Other dishes take inspitation from the chef's childhood memories and inject an element of fun, such as the ‘eggs and soldiers' of sourdough bread and chicken liver. Murphy says: "This amuse bouche is a childhood memory – or the posh version. It's flavour combinations that I like to eat. Scrambled egg foam, salty sourdough fingers and rich chicken liver parfait are, for me, a great way to start a meal."

Inspiration and ideas for new dishes can come from social media, a visit to another restaurant, a surplus of an ingredient or simply something that sparks the imagination of someone in the team. Murphy says: "It's very collaborative. It never used to be, I used to be very independent and wanted to do it all, but I've learned to give the guys the opportunity to step up and have more input because they're supporting what I'm doing and it makes them feel good to be bringing stuff to the table. Everyone is equal here."

Building a foundation

It's obvious that creating a positive working environment in which his team are encouraged to learn, develop and take care of themselves is central to Murphy's vision for the restaurant. Launceston Place is closed on Mondays and Tuesdays, with all team members given three days off a week. The back of house team begin their shifts at 9am and will usually be finished by 10:30pm, and Murphy stresses the importance of everyone sitting down for a family-style meal twice a day.

He says: "That's something I think I can take credit for: bringing individuals together to produce good food in an incredible environment. We have bad days – everyone does – but it's how you adapt and come back. Wednesday is our hardest day because we're doing everything from fresh and sometimes that's challenging. Sometimes you have to take a knock to get better, but there aren't too many knocks here."

In 2019 Murphy was made chef-patron of Launceston Place, taking on a share of the business. He says the move to co-owner made him "feel it was mine even more" and has seen him scrutinise the business in a different way. "Hitting targets is fine but it's made me look closely at everything, I was always firm on wastage but now it's ‘should we use truffle?' and ‘is that too much caviar?'."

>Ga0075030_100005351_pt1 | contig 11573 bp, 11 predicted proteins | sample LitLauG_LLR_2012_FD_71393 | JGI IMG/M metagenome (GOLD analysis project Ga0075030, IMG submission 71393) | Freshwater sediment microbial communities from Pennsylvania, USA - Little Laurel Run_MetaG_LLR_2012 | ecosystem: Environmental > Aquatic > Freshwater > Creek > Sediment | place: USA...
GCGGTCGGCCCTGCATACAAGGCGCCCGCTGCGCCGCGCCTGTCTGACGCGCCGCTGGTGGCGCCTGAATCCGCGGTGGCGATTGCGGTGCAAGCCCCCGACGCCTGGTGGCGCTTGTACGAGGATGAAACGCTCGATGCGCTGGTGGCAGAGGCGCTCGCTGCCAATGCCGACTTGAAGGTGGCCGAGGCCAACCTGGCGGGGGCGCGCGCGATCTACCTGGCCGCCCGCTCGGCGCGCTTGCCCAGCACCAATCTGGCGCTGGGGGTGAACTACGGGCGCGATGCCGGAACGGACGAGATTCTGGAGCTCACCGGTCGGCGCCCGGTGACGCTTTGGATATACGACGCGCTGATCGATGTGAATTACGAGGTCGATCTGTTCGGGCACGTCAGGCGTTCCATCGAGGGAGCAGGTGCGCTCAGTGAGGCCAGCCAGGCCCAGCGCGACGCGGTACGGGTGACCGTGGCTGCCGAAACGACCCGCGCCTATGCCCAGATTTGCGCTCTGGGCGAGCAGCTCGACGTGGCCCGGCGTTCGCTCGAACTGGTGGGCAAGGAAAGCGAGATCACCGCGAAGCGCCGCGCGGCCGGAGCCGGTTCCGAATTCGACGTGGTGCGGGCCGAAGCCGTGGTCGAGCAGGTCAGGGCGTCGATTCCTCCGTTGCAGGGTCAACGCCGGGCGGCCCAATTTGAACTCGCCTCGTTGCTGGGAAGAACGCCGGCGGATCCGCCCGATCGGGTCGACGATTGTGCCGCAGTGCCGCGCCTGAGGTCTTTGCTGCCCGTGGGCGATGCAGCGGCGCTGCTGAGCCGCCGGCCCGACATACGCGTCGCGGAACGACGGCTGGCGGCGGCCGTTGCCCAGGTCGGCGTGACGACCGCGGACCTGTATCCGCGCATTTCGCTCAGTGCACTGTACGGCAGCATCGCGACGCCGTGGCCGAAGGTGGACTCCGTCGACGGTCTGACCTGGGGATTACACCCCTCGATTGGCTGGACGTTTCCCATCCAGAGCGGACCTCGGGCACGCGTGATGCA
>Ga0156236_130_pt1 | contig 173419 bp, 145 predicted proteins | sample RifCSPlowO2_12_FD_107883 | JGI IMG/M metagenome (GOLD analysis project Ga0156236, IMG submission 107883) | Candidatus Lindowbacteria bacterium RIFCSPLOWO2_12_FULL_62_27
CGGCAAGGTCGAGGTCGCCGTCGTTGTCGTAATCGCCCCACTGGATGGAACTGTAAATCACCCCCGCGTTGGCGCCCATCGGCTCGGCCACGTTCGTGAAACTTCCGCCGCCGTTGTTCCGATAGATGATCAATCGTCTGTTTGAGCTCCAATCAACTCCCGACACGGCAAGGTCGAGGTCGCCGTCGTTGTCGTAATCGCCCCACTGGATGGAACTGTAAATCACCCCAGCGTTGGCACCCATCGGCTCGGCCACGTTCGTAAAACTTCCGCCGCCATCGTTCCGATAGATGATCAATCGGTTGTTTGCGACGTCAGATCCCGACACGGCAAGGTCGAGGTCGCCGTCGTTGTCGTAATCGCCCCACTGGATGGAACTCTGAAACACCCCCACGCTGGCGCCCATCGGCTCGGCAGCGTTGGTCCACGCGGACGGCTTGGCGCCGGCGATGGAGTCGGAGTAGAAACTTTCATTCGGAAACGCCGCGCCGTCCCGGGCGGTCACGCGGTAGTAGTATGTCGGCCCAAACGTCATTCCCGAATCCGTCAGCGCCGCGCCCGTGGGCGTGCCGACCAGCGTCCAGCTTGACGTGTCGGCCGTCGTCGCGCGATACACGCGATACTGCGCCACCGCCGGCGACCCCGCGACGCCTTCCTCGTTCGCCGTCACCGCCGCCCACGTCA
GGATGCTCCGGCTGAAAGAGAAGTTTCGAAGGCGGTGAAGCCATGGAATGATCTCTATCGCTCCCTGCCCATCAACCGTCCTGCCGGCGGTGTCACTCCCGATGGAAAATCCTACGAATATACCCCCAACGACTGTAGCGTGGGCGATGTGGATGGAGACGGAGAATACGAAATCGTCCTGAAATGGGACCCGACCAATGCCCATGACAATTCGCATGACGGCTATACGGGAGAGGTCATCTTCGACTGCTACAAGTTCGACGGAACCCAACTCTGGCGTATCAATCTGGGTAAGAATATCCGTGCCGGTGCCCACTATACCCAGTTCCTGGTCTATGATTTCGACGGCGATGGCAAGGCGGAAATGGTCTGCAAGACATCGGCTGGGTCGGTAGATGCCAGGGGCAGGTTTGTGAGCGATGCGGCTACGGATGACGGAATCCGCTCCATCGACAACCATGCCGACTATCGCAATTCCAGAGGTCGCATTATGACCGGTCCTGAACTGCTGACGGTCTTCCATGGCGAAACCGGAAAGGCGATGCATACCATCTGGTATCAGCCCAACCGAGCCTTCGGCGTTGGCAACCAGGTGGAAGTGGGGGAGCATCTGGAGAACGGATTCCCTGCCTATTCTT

At the age of 32, with multiple accolades to his name and a formidable mentor who continues to encourage and inspire him, Murphy is refreshingly frank about the next thing on his to-do list: "My goal in life is for this restaurant to have a Michelin star. I think it's overdue and it would tick a massive box, probably the last one I need to tick because National Chef of the Year was one too. The team really deserve it and it would mean a lot to them, which makes it mean even more to me."

What the NCOTY judges said

Anthony Demetre, chef-patron of Michelin-starred Wild Honey St James

"This year's competition was extremely close between the top three and the level of cooking was huge. All the finalists should be proud of making it to the last eight. The panel debated long and hard on who would be crowned this year's winner. Ben's menu had it all: technique, seasonality, flavour and overall balance. That's not to say the others didn't, but his just edged it."

Aktar Islam, chef patron of Michelin-starred Opheem in Birmingham

"Ben had a clear and defined style. The cooking of all the elements were seamless and all in perfect harmony. His cooking showed a level of maturity. It was clean, precise, and favour-filled."

From the Launceston Place tasting menu

  • Egg and soldiers: chicken liver, sourdough
  • Celeriac: mint, Percorino, ragout
  • Monkfish: cauliflower savory, vin jaune
  • Venison: quince, butternut, sausage
  • Marshmallow: verbena, lime, wild rice
  • Tart: clementine, Tahitian vanilla, Timur